5G is the buzzword on everyone’s lips. This new technology promises great things – but what are these things? And is 5G not just 4G made a little speedier? No, it is quite definitely not. In fact, it is hard to overstate the impact 5G will have on the industries with which ABB is involved.
Dirk Schulz ABB Corporate Research Ladenburg, Germany, firstname.lastname@example.org
With the world depending ever more on connectivity and the exchange of data, the communications industry is moving to provide an entirely new type of wireless network: 5G, the fifth generation of cellular communication technology. With, for example, the ability to serve many devices nearly simultaneously and even run different logical networks for autonomous driving, voice and industrial applications on one physical infrastructure, 5G is a key ingredient for the digital transformation of industries.
This performance improvement is needed to accommodate the current megatrend of digitalization. Apart from the consumer applications of 5G, the technology is vital for vertical industries looking to improve competitiveness by deeper integration of value networks, operations processes and production equipment. More than ever, automation systems are expected to enable flexibility, increase productivity and decrease operational risk for their owners. There are three key aspects of 5G performance that make it able to do this:
• Enhanced mobile broadband (eMBB) increases bandwidth by an order of magnitude over 4G – ideal for, say, high-definition (HD) video-streaming or augmented reality (AR).
• Ultra-reliable low-latency communication (URLLC) reduces latency and enhances the reliability of communication. URLLC targets process- and safety-critical applications like closed-loop process and motion control, safe communication and autonomous logistics with automated guided vehicles (AGVs).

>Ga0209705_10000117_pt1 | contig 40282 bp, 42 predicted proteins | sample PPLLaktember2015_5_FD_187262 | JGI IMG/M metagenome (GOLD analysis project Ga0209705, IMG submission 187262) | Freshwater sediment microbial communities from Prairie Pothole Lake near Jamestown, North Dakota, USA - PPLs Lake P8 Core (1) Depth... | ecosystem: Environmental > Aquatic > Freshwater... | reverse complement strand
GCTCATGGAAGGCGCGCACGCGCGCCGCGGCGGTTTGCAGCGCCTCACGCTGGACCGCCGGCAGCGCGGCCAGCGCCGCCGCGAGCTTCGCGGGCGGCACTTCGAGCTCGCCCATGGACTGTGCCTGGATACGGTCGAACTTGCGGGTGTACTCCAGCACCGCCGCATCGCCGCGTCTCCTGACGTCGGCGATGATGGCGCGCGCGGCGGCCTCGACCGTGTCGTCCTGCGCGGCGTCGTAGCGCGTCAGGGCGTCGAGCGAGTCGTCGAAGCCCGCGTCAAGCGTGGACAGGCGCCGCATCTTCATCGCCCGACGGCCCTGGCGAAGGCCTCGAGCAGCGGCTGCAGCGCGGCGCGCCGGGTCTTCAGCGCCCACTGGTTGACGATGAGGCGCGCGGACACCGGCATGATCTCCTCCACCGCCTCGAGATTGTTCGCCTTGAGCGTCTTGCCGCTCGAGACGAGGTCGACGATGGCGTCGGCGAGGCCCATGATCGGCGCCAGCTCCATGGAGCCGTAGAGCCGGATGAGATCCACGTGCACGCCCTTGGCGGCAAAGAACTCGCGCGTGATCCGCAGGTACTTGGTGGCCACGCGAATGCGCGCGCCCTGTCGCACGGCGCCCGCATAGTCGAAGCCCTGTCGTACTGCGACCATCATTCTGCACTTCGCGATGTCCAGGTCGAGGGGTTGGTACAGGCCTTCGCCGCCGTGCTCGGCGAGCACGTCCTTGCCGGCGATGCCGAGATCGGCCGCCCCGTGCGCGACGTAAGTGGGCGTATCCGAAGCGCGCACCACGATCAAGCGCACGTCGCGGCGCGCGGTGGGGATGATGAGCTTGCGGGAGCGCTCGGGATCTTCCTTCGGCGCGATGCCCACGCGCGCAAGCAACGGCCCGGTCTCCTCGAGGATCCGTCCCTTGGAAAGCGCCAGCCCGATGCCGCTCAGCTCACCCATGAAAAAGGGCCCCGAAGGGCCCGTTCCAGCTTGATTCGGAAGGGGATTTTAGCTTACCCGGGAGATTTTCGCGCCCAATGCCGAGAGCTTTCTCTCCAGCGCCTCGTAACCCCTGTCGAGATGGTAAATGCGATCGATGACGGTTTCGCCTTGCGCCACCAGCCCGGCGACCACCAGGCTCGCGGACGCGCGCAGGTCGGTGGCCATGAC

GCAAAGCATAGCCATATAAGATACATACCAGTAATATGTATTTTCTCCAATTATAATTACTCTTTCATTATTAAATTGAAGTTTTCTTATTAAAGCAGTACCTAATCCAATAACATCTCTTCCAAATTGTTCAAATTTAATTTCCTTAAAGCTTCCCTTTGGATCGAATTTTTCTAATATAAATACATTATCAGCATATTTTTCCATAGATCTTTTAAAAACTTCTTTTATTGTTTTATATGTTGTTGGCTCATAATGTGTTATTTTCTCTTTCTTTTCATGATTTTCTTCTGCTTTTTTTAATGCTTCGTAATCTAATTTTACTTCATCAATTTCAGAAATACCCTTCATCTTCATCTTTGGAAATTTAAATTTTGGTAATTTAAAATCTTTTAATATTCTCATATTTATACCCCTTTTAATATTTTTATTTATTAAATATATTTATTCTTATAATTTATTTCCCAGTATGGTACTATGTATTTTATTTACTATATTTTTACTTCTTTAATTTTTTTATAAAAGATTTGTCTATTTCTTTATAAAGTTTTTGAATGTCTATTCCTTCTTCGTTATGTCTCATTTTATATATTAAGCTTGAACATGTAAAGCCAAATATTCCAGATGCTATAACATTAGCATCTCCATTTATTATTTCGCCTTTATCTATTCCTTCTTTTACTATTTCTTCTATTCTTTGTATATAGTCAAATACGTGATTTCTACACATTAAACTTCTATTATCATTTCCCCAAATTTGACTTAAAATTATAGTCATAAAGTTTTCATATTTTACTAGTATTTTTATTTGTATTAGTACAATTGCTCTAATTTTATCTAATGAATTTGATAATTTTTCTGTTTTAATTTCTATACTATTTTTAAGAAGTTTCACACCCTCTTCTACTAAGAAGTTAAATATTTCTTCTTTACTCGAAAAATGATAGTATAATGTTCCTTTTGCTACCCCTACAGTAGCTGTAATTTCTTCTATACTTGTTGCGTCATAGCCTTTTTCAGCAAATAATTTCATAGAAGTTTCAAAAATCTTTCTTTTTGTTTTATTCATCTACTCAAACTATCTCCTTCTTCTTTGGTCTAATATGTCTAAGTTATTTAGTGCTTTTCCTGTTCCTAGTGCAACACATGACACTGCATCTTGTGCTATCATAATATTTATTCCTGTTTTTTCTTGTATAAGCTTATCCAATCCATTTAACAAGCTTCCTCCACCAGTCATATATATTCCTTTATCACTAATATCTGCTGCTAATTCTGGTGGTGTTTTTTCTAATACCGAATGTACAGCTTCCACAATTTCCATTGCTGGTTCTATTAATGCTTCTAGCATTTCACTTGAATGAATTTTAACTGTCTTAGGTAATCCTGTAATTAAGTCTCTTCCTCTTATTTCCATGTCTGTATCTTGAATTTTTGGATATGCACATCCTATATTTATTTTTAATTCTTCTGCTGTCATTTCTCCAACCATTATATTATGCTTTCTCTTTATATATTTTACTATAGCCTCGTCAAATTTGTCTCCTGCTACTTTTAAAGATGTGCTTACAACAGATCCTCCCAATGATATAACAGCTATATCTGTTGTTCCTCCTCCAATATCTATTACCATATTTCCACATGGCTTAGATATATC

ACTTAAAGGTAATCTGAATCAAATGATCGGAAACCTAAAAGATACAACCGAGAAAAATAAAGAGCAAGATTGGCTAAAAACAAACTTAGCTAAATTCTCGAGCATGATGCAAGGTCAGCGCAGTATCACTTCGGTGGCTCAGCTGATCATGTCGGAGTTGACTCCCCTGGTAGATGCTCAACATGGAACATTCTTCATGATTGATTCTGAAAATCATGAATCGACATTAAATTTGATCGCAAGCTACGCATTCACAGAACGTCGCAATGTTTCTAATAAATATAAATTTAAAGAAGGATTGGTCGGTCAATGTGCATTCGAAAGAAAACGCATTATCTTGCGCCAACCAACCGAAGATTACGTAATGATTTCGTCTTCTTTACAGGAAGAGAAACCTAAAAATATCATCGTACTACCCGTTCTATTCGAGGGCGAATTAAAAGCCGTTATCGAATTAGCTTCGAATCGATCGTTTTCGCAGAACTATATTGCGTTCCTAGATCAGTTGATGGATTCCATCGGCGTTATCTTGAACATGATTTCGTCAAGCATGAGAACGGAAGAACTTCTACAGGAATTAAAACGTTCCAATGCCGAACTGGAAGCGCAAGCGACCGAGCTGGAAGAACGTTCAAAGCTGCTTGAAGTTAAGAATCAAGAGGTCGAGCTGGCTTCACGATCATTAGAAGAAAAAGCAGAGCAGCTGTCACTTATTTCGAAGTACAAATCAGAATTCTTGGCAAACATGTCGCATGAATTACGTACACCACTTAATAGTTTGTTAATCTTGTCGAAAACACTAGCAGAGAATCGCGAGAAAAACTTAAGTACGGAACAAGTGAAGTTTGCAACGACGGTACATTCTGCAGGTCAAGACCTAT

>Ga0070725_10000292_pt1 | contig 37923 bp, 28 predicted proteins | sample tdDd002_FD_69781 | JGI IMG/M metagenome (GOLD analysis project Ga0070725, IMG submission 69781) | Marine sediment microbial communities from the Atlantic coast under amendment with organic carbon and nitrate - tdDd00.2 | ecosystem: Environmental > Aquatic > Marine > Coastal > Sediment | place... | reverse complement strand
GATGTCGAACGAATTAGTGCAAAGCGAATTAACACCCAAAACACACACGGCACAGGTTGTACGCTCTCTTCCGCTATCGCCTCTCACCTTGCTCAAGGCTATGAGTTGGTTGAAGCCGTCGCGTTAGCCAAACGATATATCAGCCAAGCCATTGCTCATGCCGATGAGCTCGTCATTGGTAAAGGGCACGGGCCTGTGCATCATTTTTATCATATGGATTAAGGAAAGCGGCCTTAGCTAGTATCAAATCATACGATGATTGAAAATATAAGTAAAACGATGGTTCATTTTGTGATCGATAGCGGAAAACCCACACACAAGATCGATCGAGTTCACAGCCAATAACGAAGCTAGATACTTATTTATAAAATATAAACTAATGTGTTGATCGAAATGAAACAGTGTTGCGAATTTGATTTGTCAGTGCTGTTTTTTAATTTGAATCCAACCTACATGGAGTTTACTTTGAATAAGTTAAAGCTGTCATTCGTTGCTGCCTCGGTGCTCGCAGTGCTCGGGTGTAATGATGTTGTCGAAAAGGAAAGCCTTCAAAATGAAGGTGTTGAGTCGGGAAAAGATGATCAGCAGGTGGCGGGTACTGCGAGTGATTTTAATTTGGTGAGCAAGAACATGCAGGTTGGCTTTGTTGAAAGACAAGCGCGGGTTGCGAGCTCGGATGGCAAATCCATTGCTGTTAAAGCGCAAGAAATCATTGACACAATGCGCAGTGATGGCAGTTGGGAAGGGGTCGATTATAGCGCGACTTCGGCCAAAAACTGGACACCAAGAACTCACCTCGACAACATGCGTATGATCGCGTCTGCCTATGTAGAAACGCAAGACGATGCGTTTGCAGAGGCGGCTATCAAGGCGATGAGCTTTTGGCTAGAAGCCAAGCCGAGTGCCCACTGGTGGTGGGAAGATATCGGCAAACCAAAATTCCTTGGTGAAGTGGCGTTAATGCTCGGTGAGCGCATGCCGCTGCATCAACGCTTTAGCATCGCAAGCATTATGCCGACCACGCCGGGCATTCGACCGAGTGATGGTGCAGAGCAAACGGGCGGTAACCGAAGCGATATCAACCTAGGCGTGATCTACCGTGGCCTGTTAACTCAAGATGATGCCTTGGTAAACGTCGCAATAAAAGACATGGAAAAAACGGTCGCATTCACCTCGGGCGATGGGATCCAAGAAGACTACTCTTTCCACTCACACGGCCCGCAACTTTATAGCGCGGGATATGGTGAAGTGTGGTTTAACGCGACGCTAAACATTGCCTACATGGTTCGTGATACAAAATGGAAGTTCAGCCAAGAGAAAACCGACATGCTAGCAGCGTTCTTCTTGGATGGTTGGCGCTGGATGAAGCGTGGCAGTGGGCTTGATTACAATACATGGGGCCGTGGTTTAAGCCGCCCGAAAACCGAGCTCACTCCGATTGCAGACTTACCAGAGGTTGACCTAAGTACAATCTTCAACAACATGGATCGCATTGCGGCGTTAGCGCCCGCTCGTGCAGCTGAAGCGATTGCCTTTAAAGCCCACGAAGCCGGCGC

• Massive machine-type communication (mMTC) aims to increase the number of devices in a given area by orders of magnitude. This aspect of 5G is primarily aimed at sensor applications with low data rates but high spatial density.
In practice, applications demand a combination of these performance features. A good example is the streaming of augmented-reality content, which requires both high bandwidth for content itself but also low latency to prevent motion lag – if the delay between head-motion and the AR image is too great, the technology becomes unusable in the field. Similarly, closed-loop control applications require both a high density of sensors and high reliability (but rather low data rates).
Beyond the mere improvement of protocol performance described above, 5G cellular ecosystems offer automated industrial systems scalability, sharing of networks between applications (eg, autonomous driving and autonomous plants could share a 5G network) and wide-area precision time synchronization. 5G will incorporate low-power and low-data-rate protocol variants that support vastly increased device densities and flexible positioning of sensors, machines, or production modules.
5G also helps to improve productivity. The ability to reliably add and connect sensors without added infrastructure cost delivers added insight into processes and products that can be used by machine-learning algorithms to predict and prevent system downtime and quality issues.
Making 5G a reality
5G is a complex yet versatile communications ecosystem that incorporates a range of different radio technologies, wire-bound wide-area networks, powerful computers and a significant amount of intelligent software functions. 5G surpasses by far the performance of existing communication technologies for industrial applications.
Today, cellular technology is already a part of many ABB products. To exploit the 5G opportunities ahead, ABB partners with world-leading companies to drive standardization, regulation and technology development of 5G. The new products emerging from that work will radically change the face of industrial automation.